“Do they? No wonder!”
Then she looked at him, her head on one side, and a smile in her eyes.
“I won’t tell you what they are. I’m going to let you tell me.”
“Oh, I know, I know,” he cried, “they’re Mother’s kind deeds—all she’s done for me and Jehosophat and Hepzebiah—and, oh, how many there are!” he added.
“Yes indeed, my dear. You never guessed there were so many, did you?”
Marmaduke grew very solemn as he replied,—
“But I won’t forget now ever.”
From where they stood, the great blue fields rose into a hill. And on the top of the hill was a beautiful star, the largest of all.
“And what is that?” the little boy asked his new friend.
“The star that shone over the cradle in Bethlehem.”
He begged her to let him go nearer, but she shook her head.
“Not tonight. Someday you’ll see it very clearly.”
He was disappointed at that.
“When can I?” he asked.
“I do not know—but someday you and all in the world will see it, when the Earth people are kind to each other—not once in a while, but every day—all the while—”
“Anyway,” said Marmaduke, “I don’t think that star is any prettier than Mother’s. It’s bigger but not prettier.”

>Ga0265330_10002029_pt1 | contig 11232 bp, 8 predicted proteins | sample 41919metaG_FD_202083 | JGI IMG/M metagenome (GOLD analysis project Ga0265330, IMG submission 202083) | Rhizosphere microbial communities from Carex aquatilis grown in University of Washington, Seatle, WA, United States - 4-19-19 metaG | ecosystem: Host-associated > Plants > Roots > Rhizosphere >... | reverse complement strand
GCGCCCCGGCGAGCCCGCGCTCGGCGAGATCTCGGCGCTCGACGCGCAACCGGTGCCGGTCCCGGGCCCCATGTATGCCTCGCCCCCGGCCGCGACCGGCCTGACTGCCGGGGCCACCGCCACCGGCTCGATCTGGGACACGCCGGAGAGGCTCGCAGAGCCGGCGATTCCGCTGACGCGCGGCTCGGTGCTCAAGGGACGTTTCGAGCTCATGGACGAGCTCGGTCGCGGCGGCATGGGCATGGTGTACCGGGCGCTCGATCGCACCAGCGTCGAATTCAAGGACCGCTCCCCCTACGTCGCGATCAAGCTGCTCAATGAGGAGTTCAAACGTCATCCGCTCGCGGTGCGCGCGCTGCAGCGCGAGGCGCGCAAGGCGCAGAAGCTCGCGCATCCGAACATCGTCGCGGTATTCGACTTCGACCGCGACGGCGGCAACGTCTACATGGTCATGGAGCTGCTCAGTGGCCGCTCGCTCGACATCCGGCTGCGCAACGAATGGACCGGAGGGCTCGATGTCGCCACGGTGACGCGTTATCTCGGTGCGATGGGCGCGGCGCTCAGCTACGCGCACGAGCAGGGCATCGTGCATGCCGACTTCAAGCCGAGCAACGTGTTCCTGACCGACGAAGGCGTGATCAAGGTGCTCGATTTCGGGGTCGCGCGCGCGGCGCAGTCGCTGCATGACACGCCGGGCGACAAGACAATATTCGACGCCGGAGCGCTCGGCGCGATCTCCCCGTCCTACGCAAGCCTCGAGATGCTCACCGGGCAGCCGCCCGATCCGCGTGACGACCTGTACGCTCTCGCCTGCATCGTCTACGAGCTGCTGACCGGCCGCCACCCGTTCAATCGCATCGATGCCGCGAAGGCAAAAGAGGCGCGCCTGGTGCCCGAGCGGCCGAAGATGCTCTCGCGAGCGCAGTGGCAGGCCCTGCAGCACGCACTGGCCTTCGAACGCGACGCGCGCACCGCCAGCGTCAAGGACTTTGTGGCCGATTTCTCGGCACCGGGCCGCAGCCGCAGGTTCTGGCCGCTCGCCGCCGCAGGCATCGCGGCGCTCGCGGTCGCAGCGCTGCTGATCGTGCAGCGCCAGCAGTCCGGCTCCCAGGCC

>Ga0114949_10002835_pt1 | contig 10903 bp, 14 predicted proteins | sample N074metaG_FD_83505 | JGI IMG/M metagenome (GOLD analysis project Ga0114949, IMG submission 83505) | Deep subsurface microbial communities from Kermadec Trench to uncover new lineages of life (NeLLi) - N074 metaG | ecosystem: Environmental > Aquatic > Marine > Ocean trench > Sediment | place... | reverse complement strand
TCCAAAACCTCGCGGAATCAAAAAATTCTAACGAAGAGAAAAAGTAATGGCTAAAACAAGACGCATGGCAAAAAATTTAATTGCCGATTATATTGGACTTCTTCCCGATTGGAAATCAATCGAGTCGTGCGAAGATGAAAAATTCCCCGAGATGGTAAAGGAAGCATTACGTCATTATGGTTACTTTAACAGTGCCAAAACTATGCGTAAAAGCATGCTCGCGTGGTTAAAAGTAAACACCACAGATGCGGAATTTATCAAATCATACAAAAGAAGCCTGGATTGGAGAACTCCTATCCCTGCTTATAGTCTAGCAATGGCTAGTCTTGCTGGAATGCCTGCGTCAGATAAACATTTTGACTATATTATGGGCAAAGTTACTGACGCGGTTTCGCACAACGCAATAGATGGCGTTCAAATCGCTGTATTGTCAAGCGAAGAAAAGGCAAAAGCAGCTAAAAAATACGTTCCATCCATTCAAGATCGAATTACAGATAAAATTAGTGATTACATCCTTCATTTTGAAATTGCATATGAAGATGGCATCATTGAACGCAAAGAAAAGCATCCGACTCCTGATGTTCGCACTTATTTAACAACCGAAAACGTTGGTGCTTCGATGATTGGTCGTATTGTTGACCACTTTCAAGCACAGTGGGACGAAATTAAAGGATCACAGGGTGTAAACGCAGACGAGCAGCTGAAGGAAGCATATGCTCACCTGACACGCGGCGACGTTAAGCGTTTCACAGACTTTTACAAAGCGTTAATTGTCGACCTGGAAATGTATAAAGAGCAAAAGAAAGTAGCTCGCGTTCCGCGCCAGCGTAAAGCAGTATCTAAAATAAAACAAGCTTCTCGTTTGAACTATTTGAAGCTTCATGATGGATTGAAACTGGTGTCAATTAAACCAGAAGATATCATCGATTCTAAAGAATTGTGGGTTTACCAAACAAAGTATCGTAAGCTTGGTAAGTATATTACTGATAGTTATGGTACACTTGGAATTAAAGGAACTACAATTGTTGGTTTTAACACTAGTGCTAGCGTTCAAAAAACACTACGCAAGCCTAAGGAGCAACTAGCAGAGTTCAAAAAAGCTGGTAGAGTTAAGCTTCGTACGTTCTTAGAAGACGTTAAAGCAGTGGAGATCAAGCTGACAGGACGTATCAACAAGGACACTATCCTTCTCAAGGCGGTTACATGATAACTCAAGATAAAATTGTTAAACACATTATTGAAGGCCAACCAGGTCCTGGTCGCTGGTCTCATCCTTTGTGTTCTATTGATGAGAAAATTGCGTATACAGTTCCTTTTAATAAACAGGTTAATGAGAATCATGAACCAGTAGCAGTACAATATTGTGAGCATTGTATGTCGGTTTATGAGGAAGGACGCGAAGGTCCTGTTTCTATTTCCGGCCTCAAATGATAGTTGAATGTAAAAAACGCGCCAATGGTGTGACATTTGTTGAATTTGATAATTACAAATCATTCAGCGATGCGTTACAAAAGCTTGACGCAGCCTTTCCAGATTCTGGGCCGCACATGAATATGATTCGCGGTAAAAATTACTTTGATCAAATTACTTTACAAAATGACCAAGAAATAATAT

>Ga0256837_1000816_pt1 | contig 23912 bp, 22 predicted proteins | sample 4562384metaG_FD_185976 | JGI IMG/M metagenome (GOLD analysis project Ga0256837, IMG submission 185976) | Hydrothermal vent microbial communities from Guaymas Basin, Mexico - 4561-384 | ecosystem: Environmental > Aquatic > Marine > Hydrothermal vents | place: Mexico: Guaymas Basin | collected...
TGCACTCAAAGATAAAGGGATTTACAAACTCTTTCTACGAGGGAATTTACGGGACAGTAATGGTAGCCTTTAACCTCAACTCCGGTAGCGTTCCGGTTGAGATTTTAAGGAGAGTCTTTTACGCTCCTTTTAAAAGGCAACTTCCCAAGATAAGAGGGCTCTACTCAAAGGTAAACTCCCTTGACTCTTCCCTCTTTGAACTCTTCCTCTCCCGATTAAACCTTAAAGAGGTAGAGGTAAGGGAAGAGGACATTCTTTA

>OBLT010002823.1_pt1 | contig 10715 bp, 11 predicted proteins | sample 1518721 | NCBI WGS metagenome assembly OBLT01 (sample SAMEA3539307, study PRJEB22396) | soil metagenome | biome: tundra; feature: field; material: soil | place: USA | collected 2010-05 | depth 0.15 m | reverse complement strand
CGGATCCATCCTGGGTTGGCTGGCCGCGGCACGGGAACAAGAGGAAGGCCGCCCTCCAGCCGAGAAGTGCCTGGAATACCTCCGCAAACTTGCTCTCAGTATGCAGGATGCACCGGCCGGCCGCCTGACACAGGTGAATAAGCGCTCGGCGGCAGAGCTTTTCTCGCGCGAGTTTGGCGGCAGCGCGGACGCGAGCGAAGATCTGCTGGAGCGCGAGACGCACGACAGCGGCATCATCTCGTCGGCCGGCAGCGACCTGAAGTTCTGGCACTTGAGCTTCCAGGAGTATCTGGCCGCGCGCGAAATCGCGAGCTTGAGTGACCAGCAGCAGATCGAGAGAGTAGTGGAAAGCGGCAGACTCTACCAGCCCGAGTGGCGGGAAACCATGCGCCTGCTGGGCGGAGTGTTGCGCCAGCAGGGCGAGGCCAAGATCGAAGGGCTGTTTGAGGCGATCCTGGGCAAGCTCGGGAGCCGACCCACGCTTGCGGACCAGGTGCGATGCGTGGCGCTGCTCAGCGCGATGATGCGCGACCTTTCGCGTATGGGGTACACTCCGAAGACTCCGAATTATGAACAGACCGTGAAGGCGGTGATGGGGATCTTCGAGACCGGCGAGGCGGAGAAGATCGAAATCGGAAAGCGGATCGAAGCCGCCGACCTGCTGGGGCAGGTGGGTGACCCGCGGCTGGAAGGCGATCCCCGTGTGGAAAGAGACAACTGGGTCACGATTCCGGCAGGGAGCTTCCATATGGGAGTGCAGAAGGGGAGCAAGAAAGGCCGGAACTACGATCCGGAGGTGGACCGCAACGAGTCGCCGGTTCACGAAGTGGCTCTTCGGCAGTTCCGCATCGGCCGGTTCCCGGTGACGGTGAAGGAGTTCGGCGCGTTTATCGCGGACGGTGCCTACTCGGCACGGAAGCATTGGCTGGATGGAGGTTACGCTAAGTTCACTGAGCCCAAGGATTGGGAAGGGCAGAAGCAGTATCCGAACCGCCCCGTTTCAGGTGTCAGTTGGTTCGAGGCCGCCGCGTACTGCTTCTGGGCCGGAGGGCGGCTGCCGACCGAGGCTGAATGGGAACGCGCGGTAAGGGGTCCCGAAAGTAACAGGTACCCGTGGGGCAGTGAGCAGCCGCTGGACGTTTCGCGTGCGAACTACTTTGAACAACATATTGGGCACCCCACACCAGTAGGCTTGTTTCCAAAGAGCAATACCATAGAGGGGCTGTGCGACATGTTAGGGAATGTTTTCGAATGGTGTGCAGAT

“No, dear,” she said, “not any more beautiful—it’s all the same light. But the Sun is putting on his gold shoes. Look—over there,” she added, “you can see the reflection.”
And sure enough, as Marmaduke looked over to the East, the edge of the sky was turning to gold.
“You’ll have to say goodbye now,” the Star Lady told him, not sadly but gently, “to all the stars and to me. But before you go, listen, and you’ll hear them all singing together. They always do, in the morning before the Sun comes. There, can you hear it?”
He listened, oh, so hard, but all he could hear was music like sleigh bells that were very far away.
“I hear something,” he told her, “but it isn’t clear. It sounds so far, far off.”
“Someday you’ll hear that clearly, too,” she said, then turned. “Goodbye, my dear, I’ll look out for your stars again, all the little ones you make each day. Don’t forget.”
And as he felt himself sinking, he saw the Star Lady waving at him from above, and he was sure she was singing again:
By day or night;
Stars in the skies,
Stars in the eyes.”
Again he opened his. There was the Blue Fairy Light winking at him—and his mother’s hand was on his forehead. How good it felt! And how cool her voice sounded!
“Was it a nice dream, dear?” she asked him. He didn’t answer that question. Instead he said shyly,
“Your eyes are like—”
“Like what, my dear little boy?”
“Like stars,” he finished drowsily, then fell asleep, her hand still on his forehead.